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Of course, Facebook founder Mark Zuckerberg could dream things up, too. And Facebook has a real business, real profit and real revenue today. But social media is still unproven in many aspects as a business model.
A lot of people use Facebook on their mobile devices, for example. Facebook gets 82 percent of its revenue from advertising, but no one has figured out how to make substantial money from mobile advertising. In what turned out to be very poor timing for Facebook, General Motors stopped advertising on it during the week of the IPO.
Comparing Facebook, Apple, Google
Projections for 2012 are among analysts surveyed by FactSet. Price-to-earnings ratios are based on Tuesday’s close.
Price-to-earnings ratio, using earnings from last year: 85.
2011 net income: $1 billion.
2012 projected net income: $993 million.
2011 revenue: $3.7 billion.
2012 projected revenue: $5.1 billion.
Price-to-earnings ratio, using earnings from last year: 13.6.
2011 net income: $25.9 billion.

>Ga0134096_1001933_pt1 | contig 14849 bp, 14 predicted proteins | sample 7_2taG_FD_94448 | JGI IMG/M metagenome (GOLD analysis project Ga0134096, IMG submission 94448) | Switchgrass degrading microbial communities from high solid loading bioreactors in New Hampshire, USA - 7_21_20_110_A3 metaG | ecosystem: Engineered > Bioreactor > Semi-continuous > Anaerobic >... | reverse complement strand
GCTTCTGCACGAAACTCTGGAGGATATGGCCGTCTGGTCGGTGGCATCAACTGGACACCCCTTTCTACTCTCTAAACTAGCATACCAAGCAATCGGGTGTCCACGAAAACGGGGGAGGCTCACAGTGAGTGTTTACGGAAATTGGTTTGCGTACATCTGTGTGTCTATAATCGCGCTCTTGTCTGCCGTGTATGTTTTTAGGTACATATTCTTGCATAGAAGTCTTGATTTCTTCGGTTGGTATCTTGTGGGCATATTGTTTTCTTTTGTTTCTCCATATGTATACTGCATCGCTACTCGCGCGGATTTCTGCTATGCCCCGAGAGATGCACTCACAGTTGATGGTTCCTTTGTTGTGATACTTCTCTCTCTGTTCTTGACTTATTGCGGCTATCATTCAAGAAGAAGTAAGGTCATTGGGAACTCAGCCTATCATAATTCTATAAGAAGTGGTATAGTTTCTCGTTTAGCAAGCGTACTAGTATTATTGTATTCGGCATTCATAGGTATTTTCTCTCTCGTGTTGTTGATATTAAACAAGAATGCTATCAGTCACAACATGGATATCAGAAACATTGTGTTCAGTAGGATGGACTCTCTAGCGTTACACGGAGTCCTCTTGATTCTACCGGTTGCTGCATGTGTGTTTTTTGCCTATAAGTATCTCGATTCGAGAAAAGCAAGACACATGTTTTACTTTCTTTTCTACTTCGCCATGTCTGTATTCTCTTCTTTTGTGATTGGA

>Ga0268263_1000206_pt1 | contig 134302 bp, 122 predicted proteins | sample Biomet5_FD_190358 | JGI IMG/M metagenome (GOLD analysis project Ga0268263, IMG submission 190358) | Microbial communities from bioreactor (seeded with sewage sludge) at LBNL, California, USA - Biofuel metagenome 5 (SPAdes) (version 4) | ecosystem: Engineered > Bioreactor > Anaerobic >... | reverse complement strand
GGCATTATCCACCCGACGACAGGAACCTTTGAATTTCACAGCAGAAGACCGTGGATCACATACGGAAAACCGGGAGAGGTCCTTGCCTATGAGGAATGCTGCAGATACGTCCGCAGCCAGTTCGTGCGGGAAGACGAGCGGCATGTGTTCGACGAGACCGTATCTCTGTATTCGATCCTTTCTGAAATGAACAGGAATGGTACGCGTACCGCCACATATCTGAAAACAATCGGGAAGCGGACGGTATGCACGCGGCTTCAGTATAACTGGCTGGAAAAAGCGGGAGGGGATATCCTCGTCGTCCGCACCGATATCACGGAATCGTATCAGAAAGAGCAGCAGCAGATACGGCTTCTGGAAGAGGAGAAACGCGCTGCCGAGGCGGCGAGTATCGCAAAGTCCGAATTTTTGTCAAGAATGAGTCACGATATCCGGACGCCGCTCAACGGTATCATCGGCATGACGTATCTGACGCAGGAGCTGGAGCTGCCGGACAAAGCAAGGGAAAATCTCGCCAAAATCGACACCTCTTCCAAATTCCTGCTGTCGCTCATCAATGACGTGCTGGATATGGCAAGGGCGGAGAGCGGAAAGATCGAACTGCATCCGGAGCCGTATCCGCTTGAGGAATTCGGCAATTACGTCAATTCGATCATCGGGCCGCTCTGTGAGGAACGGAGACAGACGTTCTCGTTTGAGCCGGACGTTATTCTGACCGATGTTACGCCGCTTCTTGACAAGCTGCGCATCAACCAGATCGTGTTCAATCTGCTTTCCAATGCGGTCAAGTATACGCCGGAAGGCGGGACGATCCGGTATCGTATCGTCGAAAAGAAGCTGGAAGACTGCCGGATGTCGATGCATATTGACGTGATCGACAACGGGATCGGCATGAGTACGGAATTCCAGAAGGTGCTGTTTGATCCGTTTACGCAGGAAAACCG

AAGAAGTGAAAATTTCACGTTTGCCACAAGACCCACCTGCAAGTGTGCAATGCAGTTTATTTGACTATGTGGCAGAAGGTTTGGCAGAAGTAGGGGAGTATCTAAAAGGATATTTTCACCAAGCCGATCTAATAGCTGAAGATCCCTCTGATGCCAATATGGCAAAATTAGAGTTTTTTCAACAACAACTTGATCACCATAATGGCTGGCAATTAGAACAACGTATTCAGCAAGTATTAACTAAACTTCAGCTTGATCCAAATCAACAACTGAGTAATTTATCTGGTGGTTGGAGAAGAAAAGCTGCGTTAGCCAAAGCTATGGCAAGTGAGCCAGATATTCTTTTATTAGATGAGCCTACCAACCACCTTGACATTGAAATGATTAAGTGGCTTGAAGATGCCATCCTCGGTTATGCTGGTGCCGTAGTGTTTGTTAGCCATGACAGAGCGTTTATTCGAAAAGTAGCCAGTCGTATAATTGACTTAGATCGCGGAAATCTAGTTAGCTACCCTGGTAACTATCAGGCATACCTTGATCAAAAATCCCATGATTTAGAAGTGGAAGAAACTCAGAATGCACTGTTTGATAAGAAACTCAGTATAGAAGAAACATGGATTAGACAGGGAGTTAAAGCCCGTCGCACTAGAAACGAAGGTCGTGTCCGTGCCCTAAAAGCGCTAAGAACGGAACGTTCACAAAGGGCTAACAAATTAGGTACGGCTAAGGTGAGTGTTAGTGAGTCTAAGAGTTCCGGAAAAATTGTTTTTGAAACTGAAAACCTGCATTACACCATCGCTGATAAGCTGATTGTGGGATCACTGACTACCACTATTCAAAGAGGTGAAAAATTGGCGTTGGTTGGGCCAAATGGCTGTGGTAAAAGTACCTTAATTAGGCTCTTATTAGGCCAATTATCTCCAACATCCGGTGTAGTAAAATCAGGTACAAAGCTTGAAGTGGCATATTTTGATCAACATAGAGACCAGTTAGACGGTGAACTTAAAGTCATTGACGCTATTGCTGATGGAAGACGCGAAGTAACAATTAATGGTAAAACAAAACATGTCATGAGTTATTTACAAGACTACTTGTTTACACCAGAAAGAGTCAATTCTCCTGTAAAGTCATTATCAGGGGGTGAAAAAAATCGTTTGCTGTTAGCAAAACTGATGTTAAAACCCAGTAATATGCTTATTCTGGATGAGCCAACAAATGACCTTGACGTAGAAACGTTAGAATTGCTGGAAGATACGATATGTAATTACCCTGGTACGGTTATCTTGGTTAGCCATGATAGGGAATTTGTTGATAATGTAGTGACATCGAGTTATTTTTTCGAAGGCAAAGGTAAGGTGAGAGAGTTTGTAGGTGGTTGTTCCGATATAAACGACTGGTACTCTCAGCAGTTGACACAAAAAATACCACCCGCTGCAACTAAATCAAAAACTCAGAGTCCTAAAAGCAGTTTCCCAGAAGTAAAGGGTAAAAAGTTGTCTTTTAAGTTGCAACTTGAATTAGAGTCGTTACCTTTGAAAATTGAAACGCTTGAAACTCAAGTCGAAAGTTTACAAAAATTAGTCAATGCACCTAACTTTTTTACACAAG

2012 projected net income: $44.3 billion.
2011 revenue: $108.6 billion.
2012 projected revenue: $162.3 billion.
Price-to-earnings ratio, using earnings from last year: 18.2.
2011 net income: $9.7 billion.
2012 projected net income: $12.5 billion.
2011 revenue: $37.9 billion.
2012 projected revenue: $35.5 billion.
You can also turn that argument on its head. Facebook is just getting started. It will figure a way to make money on mobile, and it will come up with businesses and revenue streams no one has thought of, as Amazon did. But investors in Facebook, at least in the last two days, seem to have their doubts.
One skeptic, Scott Freeze, the president of Street One Financial, says he won’t touch the stock until it falls to a level justified by its earnings. He says that might be $25 — another steep fall from here.
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